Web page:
Shrek (L-to-R) Eric Petersen as Shrek, Alan Mingo as Donkey, Haven Burton as Princess FionaAsk any fifth grader. All those after school specials and heart-felt parent/child talks about how everybody is beautiful are a load of hooey. “You’re ugly,” Shrek’s father tells the seven-year-old ogre during the first scene of the green guy’s eponymous musical, “That means life is going to be much harder for you.”  There’s something almost subversive (not to mention laugh-out-loud funny) about such bracing honesty.

And indeed, life for little Shrek is no frolic.  His parents’  heartfelt warning to “watch out for men with pitchforks” is grounded in reality.  While the normal kids are off learning to read and dancing around maypoles and such, poor little outcast Shrek finds himself being barbequed by angry villagers.  So begins the story of Shrek’s life as told with wit, wisdom and no small degree of sophistication by David Lindsay-Abaire (book and lyrics) and Jeanine Tesori (music).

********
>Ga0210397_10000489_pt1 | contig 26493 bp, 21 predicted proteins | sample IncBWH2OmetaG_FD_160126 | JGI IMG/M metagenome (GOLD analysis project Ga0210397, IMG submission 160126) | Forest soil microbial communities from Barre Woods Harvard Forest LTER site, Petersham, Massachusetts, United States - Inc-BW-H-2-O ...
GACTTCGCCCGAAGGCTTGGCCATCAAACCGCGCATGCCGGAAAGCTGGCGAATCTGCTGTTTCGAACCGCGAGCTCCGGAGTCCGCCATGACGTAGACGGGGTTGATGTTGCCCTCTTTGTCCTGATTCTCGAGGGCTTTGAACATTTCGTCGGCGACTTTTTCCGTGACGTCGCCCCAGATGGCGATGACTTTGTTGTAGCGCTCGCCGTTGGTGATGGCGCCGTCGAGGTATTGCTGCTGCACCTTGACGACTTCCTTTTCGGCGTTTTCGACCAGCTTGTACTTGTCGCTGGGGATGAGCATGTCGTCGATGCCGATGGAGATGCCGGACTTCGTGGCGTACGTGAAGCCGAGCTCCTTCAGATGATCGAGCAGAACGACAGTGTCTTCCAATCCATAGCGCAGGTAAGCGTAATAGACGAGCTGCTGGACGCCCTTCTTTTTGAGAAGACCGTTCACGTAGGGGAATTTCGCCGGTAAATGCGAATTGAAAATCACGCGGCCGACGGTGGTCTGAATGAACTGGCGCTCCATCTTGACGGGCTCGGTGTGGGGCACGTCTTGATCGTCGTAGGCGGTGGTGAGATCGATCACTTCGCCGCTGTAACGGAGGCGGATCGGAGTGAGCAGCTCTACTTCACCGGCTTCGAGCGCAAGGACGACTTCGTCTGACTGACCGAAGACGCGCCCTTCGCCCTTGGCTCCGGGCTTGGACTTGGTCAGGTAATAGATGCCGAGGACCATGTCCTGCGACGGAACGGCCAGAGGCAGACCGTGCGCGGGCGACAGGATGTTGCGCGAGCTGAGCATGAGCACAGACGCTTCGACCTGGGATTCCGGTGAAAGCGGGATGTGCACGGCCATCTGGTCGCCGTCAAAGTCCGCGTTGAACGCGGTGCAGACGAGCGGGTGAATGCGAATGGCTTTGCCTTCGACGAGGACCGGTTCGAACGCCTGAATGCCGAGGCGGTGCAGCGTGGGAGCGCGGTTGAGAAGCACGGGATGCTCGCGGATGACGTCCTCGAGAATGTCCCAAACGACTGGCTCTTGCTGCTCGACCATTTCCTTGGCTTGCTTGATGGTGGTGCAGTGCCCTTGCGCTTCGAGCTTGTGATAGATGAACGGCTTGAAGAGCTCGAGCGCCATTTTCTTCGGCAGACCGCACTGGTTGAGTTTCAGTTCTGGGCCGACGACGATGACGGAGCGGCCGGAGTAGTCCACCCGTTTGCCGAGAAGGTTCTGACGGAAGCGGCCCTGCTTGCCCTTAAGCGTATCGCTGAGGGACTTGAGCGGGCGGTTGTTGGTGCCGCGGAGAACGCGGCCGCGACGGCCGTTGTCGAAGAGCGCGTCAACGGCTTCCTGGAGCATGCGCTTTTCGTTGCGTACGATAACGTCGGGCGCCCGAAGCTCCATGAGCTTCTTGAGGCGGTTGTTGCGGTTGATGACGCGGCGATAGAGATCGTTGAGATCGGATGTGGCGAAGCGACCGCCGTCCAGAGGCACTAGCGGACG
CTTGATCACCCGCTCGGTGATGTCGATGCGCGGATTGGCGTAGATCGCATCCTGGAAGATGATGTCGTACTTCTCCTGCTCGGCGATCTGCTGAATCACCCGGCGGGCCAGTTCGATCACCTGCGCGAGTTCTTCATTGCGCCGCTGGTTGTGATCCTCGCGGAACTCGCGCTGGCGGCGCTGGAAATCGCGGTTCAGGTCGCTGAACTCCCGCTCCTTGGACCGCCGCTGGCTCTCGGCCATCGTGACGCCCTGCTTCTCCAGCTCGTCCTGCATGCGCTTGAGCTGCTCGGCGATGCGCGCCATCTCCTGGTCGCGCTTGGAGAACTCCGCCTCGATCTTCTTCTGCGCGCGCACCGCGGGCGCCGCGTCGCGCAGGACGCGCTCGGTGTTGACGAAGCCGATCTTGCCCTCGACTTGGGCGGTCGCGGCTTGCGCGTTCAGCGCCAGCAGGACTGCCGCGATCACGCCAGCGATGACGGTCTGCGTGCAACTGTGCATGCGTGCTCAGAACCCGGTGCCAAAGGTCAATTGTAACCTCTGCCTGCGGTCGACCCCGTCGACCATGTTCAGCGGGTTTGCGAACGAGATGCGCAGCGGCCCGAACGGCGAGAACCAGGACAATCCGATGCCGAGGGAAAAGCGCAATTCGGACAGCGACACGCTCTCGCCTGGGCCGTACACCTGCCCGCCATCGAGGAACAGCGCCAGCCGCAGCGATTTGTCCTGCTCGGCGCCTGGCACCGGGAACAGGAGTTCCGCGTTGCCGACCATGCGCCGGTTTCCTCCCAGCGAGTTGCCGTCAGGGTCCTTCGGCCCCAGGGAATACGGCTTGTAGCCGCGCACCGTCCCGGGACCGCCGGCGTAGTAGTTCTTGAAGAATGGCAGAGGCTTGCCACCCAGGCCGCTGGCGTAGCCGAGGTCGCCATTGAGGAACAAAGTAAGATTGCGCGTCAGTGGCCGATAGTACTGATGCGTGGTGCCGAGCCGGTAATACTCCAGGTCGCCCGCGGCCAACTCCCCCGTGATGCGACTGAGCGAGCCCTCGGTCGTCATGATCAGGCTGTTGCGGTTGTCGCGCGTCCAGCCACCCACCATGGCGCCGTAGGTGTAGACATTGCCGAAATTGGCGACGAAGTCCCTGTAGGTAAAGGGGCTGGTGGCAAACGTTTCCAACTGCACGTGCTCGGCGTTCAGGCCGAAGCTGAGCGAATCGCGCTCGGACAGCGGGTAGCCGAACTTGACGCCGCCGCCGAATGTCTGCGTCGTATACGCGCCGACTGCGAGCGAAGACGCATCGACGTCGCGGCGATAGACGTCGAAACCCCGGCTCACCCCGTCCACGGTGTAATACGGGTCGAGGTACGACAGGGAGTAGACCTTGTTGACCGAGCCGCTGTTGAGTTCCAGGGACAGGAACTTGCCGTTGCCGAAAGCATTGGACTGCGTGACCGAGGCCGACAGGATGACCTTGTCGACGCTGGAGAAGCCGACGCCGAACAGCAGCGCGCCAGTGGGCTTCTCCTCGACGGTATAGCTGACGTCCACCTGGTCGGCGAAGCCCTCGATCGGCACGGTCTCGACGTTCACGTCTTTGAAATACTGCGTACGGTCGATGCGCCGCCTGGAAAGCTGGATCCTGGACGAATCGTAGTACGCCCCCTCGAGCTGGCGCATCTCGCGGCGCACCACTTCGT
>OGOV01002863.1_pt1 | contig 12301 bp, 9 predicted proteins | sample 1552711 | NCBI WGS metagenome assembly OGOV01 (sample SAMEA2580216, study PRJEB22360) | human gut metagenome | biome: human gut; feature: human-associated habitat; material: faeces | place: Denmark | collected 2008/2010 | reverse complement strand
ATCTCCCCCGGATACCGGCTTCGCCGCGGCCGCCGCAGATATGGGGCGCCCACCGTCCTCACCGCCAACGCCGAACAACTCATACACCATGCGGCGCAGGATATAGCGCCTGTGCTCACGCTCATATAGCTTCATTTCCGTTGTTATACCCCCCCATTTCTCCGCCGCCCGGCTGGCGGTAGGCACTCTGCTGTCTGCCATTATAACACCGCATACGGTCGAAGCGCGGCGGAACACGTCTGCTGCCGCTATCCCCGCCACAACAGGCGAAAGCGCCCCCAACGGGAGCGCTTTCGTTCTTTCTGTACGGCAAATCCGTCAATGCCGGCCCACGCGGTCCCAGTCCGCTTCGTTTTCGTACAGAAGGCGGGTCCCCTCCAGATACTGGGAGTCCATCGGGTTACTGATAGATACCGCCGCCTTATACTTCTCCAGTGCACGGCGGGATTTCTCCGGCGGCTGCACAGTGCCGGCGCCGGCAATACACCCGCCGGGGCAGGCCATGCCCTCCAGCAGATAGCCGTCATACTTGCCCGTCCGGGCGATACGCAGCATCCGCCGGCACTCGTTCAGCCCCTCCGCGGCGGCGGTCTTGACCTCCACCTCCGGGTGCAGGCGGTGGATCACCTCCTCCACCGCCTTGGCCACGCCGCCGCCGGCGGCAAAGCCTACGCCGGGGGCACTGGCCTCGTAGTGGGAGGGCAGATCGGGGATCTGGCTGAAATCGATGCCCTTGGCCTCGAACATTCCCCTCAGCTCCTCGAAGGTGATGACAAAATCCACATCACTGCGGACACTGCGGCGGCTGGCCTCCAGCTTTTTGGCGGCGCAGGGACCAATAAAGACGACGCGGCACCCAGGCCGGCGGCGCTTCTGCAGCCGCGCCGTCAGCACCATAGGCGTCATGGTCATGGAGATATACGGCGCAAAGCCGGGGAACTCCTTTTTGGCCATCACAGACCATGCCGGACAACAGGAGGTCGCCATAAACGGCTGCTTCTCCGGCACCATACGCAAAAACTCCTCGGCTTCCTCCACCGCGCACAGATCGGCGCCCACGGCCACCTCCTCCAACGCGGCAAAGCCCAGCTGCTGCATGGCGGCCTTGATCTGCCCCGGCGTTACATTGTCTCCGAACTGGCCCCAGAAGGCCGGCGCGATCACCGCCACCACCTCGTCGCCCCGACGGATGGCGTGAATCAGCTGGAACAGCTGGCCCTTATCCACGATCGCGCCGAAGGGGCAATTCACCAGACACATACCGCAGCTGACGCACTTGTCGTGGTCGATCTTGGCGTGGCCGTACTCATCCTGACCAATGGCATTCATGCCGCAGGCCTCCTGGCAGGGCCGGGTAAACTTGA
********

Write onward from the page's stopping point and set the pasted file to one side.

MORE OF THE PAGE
Fractured fairytales are nothing new –  Spamalot, Into the Woods, Honk! and even Once Upon a Mattress have trod such ground. Shrek succeeds with the best of them. This is no grating child’s cartoon or soulless movie rip-off.   With one significant caveat, directors Jason Moore and Rob Ashford’s staging is marvelous. Shrek is innovative and irreverent  and – thanks to it’s affirming exhortation to let your freak flag fly – a show that feels like a celebration.

Speaking of letting your freak flag fly, Shrek is also a big fat green slice of musical-theater-geek heaven.  Insider references to GypsyDreamgirls, A Chorus Line, Wicked, Les Miserables, The Lion King and Sweet Charity pop-up in the score like little balloons of laughing gas.  And within this whackadoo land of misfit fairy tale creatures, Shrek even manages a shout-out to Judy Blume, the now-and-forever patron saint of  misfit middle schoolers.

Shrek - Haven Burton as Princess Fiona

It matters not whether you get all those inside musical theater jokes. Shrek  is mightily entertaining if you don’t know Mama Rose from “Are You There God, It’s Me, Margaret.” How can one not be taken with a show wherein the Big Bad Wolf laments the mean villagers who “tore my cotton granny dress (and) call me a hot and tranny mess.”  (Which he totally is, btw, not that there’s anything wrong with that.)

The creative ingenuity of the production is exemplified by the ongoing sight-gag that defines the bullying tyrant, Lord Farquaad. His stunted stature is a feat of clever puppetry and movement. Despite the fact that the joke is pretty much the same every time his wizened little poppet legs wobble across the stage, it never gets tired no matter how many times it is trotted out.